Guess what? Variables are just the beginning. You can also use things like…wait for it…math. That’s right, you can use math and calculate things right in your stylesheets! If you don’t see any value in that you can just close your browser and go outside. That’s enough Internet’s for you.

However the purpose of this post isn’t to explain all the cool features of it. There are plenty of resources to learn the various things you can do with pre-processors. No, the point here is to walk through getting set up to start using Sass on Windows.

And Secondovly – Getting Windows Ready

Ok cool, so you’re running Windows and you’re all like, I don’t get it. How do I start writing Syntactically Awesome Style Sheets?

Installing Ruby

Well to start out with, you’ll have to install Ruby on your computer. It’s pretty easy, really. Visit Rubyinstaller.org and pick the proper installer for download. Once its downloaded, just run the executable file to finish installing Ruby.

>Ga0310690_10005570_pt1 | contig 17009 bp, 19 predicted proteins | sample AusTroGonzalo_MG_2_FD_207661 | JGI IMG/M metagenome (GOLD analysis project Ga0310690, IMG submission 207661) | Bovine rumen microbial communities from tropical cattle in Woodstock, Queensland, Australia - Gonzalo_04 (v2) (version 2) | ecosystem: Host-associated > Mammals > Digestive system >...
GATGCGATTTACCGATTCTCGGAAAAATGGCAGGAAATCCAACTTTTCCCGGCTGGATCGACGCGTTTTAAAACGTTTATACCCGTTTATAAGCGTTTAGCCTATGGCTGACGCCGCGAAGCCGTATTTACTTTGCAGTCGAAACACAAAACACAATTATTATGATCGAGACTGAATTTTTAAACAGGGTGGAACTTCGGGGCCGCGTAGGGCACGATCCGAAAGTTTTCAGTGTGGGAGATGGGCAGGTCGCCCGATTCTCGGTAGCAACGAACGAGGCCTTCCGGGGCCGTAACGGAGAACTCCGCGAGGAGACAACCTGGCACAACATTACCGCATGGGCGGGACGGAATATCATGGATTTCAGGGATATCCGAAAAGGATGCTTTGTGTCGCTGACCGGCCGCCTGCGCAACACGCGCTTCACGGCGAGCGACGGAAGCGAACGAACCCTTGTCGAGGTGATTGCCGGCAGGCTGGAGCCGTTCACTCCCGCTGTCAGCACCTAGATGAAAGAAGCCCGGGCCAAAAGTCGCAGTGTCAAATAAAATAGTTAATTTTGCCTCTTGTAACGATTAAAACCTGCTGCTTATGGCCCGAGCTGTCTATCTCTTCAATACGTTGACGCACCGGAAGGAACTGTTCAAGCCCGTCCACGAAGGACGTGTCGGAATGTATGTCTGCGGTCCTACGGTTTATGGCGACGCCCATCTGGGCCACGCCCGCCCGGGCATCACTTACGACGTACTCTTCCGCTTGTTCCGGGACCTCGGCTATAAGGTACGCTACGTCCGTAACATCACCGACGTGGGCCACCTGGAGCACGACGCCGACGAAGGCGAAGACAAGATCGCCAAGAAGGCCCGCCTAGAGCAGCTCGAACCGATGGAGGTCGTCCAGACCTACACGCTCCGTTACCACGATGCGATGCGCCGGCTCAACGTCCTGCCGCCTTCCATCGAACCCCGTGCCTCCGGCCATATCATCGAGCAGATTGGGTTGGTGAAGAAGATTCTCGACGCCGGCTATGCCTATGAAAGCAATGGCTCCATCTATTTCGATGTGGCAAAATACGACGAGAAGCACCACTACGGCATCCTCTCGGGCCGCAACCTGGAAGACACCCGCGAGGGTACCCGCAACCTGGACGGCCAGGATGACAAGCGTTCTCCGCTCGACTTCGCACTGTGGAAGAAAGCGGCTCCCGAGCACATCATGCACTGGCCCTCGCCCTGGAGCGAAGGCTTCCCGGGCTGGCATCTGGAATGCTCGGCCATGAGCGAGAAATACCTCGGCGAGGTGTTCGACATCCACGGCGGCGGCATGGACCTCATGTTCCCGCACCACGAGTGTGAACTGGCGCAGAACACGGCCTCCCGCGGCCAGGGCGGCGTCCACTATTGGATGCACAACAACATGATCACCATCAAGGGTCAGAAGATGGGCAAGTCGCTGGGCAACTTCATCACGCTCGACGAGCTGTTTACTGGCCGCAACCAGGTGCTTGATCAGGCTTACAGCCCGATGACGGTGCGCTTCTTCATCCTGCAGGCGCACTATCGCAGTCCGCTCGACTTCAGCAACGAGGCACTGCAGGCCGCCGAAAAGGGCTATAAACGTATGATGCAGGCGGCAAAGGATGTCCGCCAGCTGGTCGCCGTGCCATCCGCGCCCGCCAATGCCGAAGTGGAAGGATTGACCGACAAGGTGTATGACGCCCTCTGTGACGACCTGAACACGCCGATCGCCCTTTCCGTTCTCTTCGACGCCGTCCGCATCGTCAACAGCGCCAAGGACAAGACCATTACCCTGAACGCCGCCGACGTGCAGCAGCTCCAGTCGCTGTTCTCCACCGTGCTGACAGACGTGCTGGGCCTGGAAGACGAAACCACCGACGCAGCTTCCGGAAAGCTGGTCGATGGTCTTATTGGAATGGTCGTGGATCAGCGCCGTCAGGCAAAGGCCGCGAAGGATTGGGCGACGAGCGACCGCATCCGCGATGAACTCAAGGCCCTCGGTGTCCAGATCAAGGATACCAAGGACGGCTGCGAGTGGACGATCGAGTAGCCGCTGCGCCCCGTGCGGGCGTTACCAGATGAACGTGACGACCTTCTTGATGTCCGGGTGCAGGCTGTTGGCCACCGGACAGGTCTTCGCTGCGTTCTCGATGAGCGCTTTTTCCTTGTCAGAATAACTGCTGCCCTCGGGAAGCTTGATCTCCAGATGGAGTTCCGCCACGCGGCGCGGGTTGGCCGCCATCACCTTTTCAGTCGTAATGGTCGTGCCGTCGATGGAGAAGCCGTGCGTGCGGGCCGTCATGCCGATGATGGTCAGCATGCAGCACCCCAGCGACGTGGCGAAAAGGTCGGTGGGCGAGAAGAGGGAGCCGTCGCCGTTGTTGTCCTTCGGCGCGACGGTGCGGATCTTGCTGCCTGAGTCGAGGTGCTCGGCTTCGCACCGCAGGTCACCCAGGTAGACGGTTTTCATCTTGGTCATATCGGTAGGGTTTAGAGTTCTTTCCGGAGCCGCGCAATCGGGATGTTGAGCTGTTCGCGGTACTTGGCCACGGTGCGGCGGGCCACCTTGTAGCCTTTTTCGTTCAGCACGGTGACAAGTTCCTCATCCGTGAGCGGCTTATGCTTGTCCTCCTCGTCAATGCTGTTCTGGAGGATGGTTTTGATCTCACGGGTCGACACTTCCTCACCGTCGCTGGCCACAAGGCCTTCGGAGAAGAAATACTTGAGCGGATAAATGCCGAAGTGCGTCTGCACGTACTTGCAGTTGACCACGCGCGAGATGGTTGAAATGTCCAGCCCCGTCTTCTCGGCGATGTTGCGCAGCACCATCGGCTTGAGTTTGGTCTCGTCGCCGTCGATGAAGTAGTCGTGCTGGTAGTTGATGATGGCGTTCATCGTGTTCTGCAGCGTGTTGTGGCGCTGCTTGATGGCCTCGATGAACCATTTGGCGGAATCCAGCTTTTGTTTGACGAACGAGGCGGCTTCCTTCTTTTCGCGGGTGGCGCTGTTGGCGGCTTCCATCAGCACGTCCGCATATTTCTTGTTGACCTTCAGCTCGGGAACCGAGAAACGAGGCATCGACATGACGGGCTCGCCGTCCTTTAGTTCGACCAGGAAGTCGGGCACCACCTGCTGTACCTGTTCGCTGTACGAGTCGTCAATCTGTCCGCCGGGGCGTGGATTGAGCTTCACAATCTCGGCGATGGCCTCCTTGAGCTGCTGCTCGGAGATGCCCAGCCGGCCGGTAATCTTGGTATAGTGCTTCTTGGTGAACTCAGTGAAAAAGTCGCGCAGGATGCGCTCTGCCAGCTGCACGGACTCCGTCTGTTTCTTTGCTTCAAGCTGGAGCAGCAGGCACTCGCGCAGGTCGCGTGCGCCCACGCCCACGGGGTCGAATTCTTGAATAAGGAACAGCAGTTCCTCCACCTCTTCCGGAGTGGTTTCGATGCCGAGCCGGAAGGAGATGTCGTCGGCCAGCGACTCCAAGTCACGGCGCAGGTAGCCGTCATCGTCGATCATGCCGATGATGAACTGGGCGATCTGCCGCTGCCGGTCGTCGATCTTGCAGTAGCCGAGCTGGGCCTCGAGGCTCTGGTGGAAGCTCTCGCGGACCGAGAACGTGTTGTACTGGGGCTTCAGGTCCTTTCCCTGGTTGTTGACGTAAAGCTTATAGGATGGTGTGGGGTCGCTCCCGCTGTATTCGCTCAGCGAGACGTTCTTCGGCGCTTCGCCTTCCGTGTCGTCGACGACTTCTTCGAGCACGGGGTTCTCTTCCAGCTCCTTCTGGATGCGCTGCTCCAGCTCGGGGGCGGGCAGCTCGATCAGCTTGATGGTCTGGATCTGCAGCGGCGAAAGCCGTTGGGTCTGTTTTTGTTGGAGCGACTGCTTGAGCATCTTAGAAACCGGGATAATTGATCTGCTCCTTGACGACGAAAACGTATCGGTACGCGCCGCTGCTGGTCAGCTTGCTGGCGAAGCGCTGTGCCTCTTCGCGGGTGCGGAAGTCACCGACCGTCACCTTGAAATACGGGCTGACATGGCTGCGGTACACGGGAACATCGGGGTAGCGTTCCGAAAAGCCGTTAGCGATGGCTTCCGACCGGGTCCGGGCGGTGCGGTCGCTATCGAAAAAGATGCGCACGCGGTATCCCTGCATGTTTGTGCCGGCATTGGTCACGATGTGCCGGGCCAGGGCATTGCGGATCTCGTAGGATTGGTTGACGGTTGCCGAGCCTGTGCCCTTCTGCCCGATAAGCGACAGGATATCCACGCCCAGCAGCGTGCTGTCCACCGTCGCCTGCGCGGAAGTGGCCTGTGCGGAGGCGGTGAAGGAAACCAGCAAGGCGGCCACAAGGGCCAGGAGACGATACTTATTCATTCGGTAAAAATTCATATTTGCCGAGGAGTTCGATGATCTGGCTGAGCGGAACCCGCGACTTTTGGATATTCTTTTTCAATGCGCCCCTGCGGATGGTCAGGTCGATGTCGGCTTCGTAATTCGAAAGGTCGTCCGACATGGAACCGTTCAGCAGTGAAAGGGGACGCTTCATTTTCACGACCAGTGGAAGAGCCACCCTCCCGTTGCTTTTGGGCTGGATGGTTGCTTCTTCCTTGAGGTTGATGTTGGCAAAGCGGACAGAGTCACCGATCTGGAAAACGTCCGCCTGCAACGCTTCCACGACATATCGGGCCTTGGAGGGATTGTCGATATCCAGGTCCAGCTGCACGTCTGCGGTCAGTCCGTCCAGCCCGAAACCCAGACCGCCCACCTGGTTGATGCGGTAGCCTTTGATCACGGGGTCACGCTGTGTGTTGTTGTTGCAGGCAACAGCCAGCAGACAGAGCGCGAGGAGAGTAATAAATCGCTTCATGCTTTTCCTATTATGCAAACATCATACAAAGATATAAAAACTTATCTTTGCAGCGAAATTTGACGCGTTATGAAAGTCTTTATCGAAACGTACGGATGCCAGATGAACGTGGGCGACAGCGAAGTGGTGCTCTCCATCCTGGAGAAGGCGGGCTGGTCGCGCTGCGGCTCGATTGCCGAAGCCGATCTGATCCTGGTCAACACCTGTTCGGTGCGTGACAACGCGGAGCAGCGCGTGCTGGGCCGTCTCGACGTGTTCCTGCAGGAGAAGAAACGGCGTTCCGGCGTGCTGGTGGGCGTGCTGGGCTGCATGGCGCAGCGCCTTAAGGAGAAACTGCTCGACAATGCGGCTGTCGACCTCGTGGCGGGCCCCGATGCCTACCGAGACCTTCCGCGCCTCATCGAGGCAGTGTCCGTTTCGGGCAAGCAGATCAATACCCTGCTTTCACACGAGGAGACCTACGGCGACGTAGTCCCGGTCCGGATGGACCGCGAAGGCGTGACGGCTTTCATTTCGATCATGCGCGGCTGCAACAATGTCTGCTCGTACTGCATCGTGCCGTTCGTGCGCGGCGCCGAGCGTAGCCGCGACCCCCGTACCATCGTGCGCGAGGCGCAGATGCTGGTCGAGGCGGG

Installing the Sass Gem

Ruby works with little (or big) libraries/packages or ‘gems’ that basically contain files for installation. Sass is one of those gems. In your Command Prompt type the following:

gem install compass

Now hit Enter/Return.

Wait. What’s Compass? I thought we were installing Sass? We are. Compass is actually a Sass framework that is going to speed up development. If you install Compass, you’ll automagically install Sass along the way. If you want to just install Sass without installing Compass, just type in:

gem install sass

And hit Enter/Return.

And that’s pretty much it. It’s a fairly easy install over all and you only have to do all this once, but the fun has just begun.

Your first Sass project

Now comes the fun part, actually using Sass. In your command prompt, cd to your development directory. If you don’t know how to cd to a directory, it’s pretty simple. If your development folder is called ‘test’ on your Desktop, you would type something like the following in your command prompt:

cd C:UsersIvanDesktoptest

And hit Enter. Then type the following in your command prompt:

compass create hello-sass